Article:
ST: What are the biggest challenges you face in this lifestyle?

RP: Homesickness, living out of a backpack, not owning much - I've come to terms with those things. It helps that I'm a fairly solitary person, so loneliness rarely gets to me. So I guess the biggest challenge right now is trying to balance travel with writing. I have to stay focused, write when it's time to write, and not be tempted to go gallivanting off before my work is done (especially in a place like Thailand, where so many great destinations are so near and so cheap). Travel writing is a highly competitive field, and there's no room for writing half-assed stories. This means I have to sequester myself until the job is done right. I've also found that nonstop travel can wear you down, physically and emotionally. Stopping in one place for a while allows you to rest, refocus, and get a deeper perspective on a particular culture.

ST: You wrote a bit, in Vagabonding, about how the vagabonding way of life is threatening to some people, in that they feel unable to take this approach in their own lives. Do you come across this often and does it affect your relationships?

RP: Most people, when they get back from a vagabonding stint, are so excited about what they've done and seen that they want to talk about it all the time. I was this way when I first started traveling, and I was disappointed when my non-traveling friends didn't take much interest in my adventures. Sometimes they even thought I was bragging or belittling their own lifestyles (which was certainly not my intention). So I've learned to not dwell on the subject with those who aren't interested. That's why I insist in the book that you should travel for personal - not social - reasons.

ST: Everyone is always asking you about romance on the road... Do you realize how romantic your occupation seems?

RP: Travel writing is a romantic occupation, but it's also kind of a Catch-22. That is, by the time you get to the point where you're successful at it, it doesn't really matter if other people find it romantic or not. At age 22, it seemed like a great way to woo women and impress my friends, but at age 32 it's a self-contained obsession. I travel and write because it's my passion, and the reality of it - small paychecks, few possessions, the vague idea of home - might not seem as romantic as the mere notion of it. Travel writing is not (as some people assume) a permanent vacation, where you gallivant through exotic locales, drink mai-tais on beaches, pound out a few words back in your villa, and collect a big paycheck every month. For every hour you spend having wild adventures, you spend ten hours sifting through notes, researching in libraries, finding markets, querying editors, putting sentences together, and rewriting. It's about as sexy as doing homework. And I love it.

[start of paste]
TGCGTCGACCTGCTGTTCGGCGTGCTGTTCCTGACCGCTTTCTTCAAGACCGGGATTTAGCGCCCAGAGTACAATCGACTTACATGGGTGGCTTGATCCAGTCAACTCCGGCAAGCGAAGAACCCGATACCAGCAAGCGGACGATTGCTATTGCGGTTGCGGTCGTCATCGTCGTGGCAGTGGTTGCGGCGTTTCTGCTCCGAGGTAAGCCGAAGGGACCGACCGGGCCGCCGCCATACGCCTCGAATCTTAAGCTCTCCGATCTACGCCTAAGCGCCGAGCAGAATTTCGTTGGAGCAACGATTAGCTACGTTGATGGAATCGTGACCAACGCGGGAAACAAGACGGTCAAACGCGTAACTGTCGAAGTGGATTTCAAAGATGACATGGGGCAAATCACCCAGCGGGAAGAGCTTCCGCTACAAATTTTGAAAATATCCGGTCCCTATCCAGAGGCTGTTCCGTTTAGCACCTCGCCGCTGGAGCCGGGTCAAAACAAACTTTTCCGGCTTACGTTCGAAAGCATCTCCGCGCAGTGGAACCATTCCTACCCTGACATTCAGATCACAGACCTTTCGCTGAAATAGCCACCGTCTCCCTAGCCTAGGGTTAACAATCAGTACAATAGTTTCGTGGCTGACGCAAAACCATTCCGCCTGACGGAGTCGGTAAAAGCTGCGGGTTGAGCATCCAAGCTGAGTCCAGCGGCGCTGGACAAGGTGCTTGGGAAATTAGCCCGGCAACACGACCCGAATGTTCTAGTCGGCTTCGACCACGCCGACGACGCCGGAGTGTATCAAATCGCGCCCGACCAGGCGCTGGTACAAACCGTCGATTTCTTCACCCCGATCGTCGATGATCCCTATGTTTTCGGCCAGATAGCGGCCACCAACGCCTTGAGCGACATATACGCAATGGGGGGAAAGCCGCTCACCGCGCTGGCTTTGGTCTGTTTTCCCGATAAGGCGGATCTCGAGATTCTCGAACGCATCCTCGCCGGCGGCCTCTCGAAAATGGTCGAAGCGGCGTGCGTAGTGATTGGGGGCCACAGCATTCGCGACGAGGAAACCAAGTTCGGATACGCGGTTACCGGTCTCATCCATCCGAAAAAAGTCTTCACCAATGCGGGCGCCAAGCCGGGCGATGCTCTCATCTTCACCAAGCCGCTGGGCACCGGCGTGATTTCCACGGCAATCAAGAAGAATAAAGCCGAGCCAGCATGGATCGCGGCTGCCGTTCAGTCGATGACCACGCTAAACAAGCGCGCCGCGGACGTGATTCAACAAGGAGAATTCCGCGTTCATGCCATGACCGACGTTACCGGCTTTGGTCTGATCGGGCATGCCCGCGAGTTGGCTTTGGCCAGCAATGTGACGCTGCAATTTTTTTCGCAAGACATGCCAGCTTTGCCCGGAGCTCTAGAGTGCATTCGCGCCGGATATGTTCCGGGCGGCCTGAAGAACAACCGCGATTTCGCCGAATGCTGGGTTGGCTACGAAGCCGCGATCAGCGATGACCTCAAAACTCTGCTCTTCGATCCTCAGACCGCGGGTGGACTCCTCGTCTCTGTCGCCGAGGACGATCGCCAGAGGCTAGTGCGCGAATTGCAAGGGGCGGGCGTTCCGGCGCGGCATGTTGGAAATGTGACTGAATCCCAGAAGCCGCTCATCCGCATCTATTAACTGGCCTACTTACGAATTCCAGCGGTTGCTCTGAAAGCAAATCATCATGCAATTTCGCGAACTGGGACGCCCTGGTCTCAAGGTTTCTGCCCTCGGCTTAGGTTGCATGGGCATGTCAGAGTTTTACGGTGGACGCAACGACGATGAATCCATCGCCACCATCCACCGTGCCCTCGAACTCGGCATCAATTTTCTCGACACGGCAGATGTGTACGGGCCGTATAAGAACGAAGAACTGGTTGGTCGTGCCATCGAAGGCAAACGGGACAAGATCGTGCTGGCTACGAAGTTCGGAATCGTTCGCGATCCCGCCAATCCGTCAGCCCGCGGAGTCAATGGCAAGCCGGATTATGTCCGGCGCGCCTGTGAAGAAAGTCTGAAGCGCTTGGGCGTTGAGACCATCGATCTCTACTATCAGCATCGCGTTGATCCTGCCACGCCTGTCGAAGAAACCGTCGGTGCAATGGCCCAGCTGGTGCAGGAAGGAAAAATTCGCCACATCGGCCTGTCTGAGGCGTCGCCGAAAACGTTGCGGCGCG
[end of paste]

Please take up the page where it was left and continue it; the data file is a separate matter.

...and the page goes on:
ST: What is the most amazing place that you've been to? The worst?

RP: I don't know that I have a worst. Every place is amazing in its own way, and when you hit unpleasant places you can always move on. And the experience of some places is often dependent upon the random things that happened to you when you were there. As far as amazing places, that's almost too much to answer. The world is amazing.

ST: What has been the most humbling experience of your travels?

RP: I think travel is an ongoing succession of humbling experiences. If you don't make a fool of yourself from time to time, then you aren't really leaving yourself open to the life-changing experience of vagabonding. You'll have a much more interesting and transforming experience if you aren't constantly obsessing over how hip and informed you are. Sometimes the best thing you can do in a place is simply lose your way. I've gotten lost in half the cities, forests and highways I've wandered along, and that's led me into some of my best adventures.

ST: So many people view travel writing as an unattainable dream occupation. What advice would you give to someone who thinks this is impossible?

RP:Travel a lot. Write a lot. Read a lot. Forget about making much money. Get a thick skin, get used to rejection, and learn how to market your writing. Live a few years as an expatriate, working or volunteering someplace. Get a portable job (teaching, nursing, bartending, computer tech) to support yourself financially while you're getting started. Travel and write for passion, period (people who do it because they think it will make them sexier rarely make the cut). And most of all, remember your audience. Countless people travel, but only a handful write about it in such a way that people want to read on.

Check out a review of Rolf Potts' Vagabonding.

Photo by Max Arcangeloni